It’s fed the city’s movers and shakers, nearly everyone who has played in the National League since 1951, former presidents, and Bob Hope. What is it?
In 1951, Ted Gregory bought the old McCabe Inn in then-rural Montgomery, Ohio. It’s star-studded future had over a century of history, however. Ted’s newly christened “Montgomery Inn” sat next door to the Sage Tavern, which once hosted Charles Dickens back when Montgomery Road was a stagecoach road. Chuck thought it was a good place for an inn. Little did he know.
After Gregory opened for business, the place soon became famous for its ribs, or more importantly, it’s sauce. Isn’t that what barbecue places are famous for?
The original Montgomery Inn expanded to take over the Sage Inn’s location as Montgomery went from farm village to bustling suburb. Infamous Reds owner Marge Schott sold Chevies just down the street from the Inn until shortly before her death. What used to sit along a lonely stretch of rural highway, the main drag between Cincinnati and Columbus before I-71 came into being, now finds itself mere blocks from the end of the Ronald Reagan Highway, easy to get to, and a bigger attraction than any downtown location (save the Boathouse, another Montgomery Inn location.)
The Inn is somewhat upscale, dark wood and valet parking during dinner hours. The walls are covered with autographed photos of almost everyone who’s been anyone who dined there. The restaurant’s biggest booster?
Even after his retirement, Hope did ads for the Montgomery Inn and had the ribs and sauce shipped regularly to his home in Palm Springs. So what makes this place so famous?
For starters, the sauce is about the best barbecue sauce I’ve ever had. Served on ribs that practically melt off the bone, it’s as close to heaven you can get unless you’re a vegetarian. (But then if you are, why would you go to a place founded by the self-proclaimed “Ribs King.”) The runner up on their menu has to be the chicken, which is spiced perfectly and equally tender.
The sauce is a family recipe from Gregory’s wife, Matula. Matula Gregory was Greek. So one might say the Greeks are responsible for much of Cincinnati’s diet, certainly for what puts the city on the culinary map. The Gregory women are the keeper’s of the secret recipe.
A favorite side is the Inn’s Saratoga chips, thick potato chips made at the restaurants and served warm. The chips are so unusual that Gregory began selling them in stores in the late eighties. My first side of Saratoga chips was not at Montgomery Inn, but at the Little River Cafe along the Little Miami Trail.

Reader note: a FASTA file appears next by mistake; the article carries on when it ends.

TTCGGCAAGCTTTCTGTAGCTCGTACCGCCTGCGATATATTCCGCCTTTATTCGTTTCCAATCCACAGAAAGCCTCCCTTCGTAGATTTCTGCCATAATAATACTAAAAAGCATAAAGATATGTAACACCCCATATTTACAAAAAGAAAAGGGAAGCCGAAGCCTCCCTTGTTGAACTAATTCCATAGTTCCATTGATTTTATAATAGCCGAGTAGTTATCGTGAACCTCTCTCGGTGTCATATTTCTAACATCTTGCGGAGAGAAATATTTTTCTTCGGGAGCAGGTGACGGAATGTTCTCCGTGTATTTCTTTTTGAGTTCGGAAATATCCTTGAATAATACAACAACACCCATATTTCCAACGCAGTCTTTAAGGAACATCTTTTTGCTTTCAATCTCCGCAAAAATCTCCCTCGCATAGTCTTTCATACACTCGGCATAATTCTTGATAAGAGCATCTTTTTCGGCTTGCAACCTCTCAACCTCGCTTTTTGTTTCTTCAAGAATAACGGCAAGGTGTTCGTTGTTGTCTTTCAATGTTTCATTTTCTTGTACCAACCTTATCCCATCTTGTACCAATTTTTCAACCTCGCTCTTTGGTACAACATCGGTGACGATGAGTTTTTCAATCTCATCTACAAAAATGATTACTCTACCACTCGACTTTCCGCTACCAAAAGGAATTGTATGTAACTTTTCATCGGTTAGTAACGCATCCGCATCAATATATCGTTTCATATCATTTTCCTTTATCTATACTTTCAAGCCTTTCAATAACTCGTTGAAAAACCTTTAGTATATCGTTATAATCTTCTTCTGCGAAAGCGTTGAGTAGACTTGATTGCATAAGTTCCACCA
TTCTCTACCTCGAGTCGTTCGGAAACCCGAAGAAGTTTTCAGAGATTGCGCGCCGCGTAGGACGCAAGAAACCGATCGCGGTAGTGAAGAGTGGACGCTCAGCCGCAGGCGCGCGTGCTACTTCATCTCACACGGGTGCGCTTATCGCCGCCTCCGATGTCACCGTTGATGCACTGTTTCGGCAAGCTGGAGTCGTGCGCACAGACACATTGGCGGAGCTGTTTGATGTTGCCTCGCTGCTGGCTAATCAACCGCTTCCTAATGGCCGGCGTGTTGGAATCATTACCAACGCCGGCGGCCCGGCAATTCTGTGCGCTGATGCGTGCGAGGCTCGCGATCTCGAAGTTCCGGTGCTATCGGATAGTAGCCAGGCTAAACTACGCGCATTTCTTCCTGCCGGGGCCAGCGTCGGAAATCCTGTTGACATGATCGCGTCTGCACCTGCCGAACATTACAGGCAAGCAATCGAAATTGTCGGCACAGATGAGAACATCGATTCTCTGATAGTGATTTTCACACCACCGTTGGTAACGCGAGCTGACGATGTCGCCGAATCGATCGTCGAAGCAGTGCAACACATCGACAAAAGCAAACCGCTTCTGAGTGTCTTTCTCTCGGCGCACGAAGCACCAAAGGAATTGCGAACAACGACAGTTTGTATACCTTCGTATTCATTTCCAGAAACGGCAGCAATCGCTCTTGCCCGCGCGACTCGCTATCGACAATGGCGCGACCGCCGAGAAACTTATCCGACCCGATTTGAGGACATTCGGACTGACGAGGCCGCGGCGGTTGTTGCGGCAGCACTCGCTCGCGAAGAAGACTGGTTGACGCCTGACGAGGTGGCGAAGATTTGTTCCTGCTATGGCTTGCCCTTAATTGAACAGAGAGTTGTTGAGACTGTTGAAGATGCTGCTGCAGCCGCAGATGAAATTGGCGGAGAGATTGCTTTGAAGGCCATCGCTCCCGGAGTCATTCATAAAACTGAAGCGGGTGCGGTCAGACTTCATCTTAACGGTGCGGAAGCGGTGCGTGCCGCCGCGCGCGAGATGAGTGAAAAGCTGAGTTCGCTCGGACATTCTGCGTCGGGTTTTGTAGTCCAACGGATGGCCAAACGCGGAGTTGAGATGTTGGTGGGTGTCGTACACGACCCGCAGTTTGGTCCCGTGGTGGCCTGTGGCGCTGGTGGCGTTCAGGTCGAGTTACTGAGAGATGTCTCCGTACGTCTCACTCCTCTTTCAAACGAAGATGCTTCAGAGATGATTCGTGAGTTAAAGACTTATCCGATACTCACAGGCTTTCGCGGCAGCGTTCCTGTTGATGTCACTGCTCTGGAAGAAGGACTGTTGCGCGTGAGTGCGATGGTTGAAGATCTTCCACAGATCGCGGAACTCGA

They also serve several seafood offerings, my favorite of which is the Atlantic salmon.
One feature I only recently discovered is the Inn’s special in-house brew, Ted’s Pail Ale. It compares favorably to Germany’s Warsteiner, but that’s no surprise. Cincinnati is a German city that spawned Samuel Adams brewer Jim Koch. (Incidentally, Koch bought out the old Hudepohl-Schoenling Brewery, which now makes 35% of Samuel Adams. Hmm… Another MTM post?)
So you’re downtown and don’t want to venture out to the suburbs? No problem. The Gregory family opened a second location in 1989 near Sawyer Point and downtown called The Boathouse. I’ve eaten both at the original Inn and the Boathouse. The food is the same, but the experience is different for each place. The Boathouse is a unique location on Cincinnati’s Riverside Drive (formerly part of Eastern Avenue.) It sits in walking distance of Great American Ballpark and in the shadow of Adams Landing (where Ted Gregory lived until just before his death in 2001.) The view of the Ohio River and Northern Kentucky skyline is terrific.
There’s also another location in Northern Kentucky in Ft. Wright near the Drawbridge Inn. I’ve eaten there once, but under the previous owner. The store was once Burbank’s, another Cincinnati barbecue institution. Rather fitting. (And yet another MTM post?)
The Montgomery Inn is now venturing outside the Cincinnati area. After decades of catering events nationwide, selling its sauce to grocery stores all over America, and even shipping its food to hungry fans across the continent, Montgomery Inn will be opening its first location in another city, the Columbus suburb of Dublin.
But no matter what, Montgomery Inn will remain a Cincinnati institution as long as the original Inn thrives.
[More My Town Monday posts with Travis.]